In Pendleton Woods
Pollyanna had not turned her steps toward home, when she left the chapel. She had turned them, instead, toward Pendleton Hill. It had been a hard day, for all it had been a vacation one (as she termed the infrequent days when there was no sewing or cooking lesson), and Pollyanna was sure that nothing would do her quite so much good as a walk through the green quiet of Pendleton Woods. Up Pendleton Hill, therefore, she climbed steadily, in spite of the warm sun on her back.
I dont have to get home till half-past five, anyway, she was telling herself; and itll be so much nicer to go around by the way of the woods, even if I do have to climb to get there.
It was very beautiful in the Pendleton Woods, as Pollyanna knew by experience. But today it seemed even more delightful than ever, notwithstanding her disappointment over what she must tell Jimmy Bean tomorrow.
I wish they were up hereall those ladies who talked so loud, sighed Pollyanna to herself, raising her eyes to the patches of vivid blue between the sunlit green of the tree-tops. Anyhow, if they were up here, I just reckon theyd change and take Jimmy Bean for their little boy, all right, she finished, secure in her conviction, but unable to give a reason for it, even to herself.
Suddenly Pollyanna lifted her head and listened. A dog had barked some distance ahead. A moment later he came dashing toward her, still barking.
Hullo, doggiehullo! Pollyanna snapped her fingers at the dog and looked expectantly down the path. She had seen the dog once before, she was sure. He had been then with the Man, Mr. John Pendleton. She was looking now, hoping to see him. For some minutes she watched eagerly, but he did not appear. Then she turned her attention toward the dog.
The dog, as even Pollyanna could see, was acting strangely. He was still barkinggiving little short, sharp yelps, as if of alarm. He was running back and forth, too, in the path ahead. Soon they reached a side path, and down this the little dog fairly flew, only to come back at once, whining and barking.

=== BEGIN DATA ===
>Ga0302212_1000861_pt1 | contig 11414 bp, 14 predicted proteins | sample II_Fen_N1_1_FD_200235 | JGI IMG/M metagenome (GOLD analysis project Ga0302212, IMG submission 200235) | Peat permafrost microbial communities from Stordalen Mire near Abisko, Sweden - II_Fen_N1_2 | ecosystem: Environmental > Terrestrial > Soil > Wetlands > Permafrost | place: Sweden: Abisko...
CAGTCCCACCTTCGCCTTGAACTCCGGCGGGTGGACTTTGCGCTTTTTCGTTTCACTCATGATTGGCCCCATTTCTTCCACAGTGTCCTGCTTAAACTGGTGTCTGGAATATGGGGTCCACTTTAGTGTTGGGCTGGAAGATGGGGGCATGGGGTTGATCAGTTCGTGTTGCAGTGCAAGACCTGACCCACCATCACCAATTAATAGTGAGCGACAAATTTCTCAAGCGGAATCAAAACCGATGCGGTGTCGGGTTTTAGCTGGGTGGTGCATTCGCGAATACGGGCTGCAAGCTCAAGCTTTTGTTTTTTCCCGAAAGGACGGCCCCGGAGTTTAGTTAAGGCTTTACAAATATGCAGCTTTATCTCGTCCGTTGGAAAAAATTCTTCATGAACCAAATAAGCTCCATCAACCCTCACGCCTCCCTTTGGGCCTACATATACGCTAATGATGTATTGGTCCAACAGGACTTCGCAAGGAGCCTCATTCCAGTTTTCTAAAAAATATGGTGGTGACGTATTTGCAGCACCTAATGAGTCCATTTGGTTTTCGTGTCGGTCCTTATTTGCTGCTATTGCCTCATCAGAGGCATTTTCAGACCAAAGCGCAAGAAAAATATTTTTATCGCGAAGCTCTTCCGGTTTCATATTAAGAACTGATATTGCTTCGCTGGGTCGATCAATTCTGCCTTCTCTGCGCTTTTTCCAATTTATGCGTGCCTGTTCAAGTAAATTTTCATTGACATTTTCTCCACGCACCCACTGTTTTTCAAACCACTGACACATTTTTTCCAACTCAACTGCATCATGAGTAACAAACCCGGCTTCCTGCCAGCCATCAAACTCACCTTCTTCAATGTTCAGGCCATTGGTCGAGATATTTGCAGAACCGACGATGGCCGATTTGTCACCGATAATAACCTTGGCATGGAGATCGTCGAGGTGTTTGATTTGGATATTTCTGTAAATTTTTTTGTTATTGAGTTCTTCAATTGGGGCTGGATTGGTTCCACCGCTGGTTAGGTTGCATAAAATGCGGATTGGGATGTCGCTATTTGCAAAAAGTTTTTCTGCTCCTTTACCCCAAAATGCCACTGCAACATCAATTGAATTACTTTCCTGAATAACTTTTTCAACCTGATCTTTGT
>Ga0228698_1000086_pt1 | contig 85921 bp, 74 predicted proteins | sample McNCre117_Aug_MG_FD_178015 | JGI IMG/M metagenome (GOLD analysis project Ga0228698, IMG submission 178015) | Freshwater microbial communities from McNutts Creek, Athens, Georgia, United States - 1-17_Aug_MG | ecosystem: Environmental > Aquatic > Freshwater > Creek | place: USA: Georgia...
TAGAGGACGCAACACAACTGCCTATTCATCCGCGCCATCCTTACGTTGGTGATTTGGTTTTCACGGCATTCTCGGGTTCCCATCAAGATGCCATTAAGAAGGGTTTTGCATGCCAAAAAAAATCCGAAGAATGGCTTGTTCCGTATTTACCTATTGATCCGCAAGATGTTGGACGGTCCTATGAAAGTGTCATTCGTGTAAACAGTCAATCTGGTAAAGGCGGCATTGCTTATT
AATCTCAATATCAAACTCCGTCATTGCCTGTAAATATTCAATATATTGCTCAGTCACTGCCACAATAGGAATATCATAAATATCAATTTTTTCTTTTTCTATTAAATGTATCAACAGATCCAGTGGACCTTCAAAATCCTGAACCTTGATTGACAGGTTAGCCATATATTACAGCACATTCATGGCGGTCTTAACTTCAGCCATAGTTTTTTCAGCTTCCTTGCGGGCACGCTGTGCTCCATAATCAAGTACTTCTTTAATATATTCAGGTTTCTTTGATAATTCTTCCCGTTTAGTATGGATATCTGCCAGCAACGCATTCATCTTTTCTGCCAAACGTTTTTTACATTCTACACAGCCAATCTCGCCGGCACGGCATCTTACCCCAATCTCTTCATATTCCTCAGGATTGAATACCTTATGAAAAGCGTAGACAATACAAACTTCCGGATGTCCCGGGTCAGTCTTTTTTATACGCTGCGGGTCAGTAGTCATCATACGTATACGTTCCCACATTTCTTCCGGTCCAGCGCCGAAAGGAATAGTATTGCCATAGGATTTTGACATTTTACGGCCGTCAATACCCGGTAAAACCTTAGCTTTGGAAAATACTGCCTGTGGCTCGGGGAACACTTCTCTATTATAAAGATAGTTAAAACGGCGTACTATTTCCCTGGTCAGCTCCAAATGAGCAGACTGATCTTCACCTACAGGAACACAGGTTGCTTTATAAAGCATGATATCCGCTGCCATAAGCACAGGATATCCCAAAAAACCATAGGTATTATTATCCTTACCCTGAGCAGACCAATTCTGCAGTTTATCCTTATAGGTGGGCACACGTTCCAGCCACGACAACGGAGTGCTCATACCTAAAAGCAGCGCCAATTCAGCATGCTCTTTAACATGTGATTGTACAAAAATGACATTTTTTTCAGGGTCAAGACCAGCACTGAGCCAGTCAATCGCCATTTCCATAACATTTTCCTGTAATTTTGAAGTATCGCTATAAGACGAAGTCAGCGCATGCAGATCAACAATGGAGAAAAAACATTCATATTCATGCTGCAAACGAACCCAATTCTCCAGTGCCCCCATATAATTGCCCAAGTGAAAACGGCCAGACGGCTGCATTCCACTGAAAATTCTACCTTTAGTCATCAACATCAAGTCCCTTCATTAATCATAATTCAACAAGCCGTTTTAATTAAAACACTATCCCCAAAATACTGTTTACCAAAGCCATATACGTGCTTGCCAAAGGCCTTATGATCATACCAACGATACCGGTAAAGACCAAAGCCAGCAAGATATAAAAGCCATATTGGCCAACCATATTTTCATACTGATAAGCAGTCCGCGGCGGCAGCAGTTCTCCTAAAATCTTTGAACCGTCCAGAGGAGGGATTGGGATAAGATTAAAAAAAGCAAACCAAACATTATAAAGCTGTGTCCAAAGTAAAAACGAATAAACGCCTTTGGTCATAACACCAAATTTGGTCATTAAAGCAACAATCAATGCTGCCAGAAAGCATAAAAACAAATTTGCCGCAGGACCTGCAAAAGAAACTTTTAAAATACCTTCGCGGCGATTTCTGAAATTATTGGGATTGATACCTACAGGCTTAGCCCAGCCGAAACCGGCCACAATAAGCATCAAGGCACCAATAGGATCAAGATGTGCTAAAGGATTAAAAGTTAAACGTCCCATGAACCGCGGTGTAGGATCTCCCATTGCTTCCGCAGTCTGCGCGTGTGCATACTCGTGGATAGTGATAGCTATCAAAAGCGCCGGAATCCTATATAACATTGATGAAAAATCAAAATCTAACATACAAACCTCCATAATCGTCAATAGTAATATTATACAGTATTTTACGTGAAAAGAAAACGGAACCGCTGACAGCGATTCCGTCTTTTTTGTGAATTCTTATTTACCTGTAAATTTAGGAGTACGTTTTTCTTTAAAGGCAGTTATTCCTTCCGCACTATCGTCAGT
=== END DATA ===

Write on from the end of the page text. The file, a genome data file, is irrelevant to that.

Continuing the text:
Ho! That isnt the way home, laughed Pollyanna, still keeping to the main path.
The little dog seemed frantic now. Back and forth, back and forth, between Pollyanna and the side path he vibrated, barking and whining pitifully. Every quiver of his little brown body, and every glance from his beseeching brown eyes were eloquent with appealso eloquent that at last Pollyanna understood, turned, and followed him.
Straight ahead, now, the little dog dashed madly; and it was not long before Pollyanna came upon the reason for it all: a man lying motionless at the foot of a steep, overhanging mass of rock a few yards from the side path.
A twig cracked sharply under Pollyannas foot, and the man turned his head. With a cry of dismay Pollyanna ran to his side.
Mr. Pendleton! Oh, are you hurt?
Hurt? Oh, no! Im just taking a siesta in the sunshine, snapped the man irritably. See here, how much do you know? What can you do? Have you got any sense?
Pollyanna caught her breath with a little gasp, butas was her habitshe answered the questions literally, one by one.
Why, Mr. Pendleton, II dont know so very much, and I cant do a great many things; but most of the Ladies Aiders, except Mrs. Rawson, said I had real good sense. I heard em say so one daythey didnt know I heard, though.
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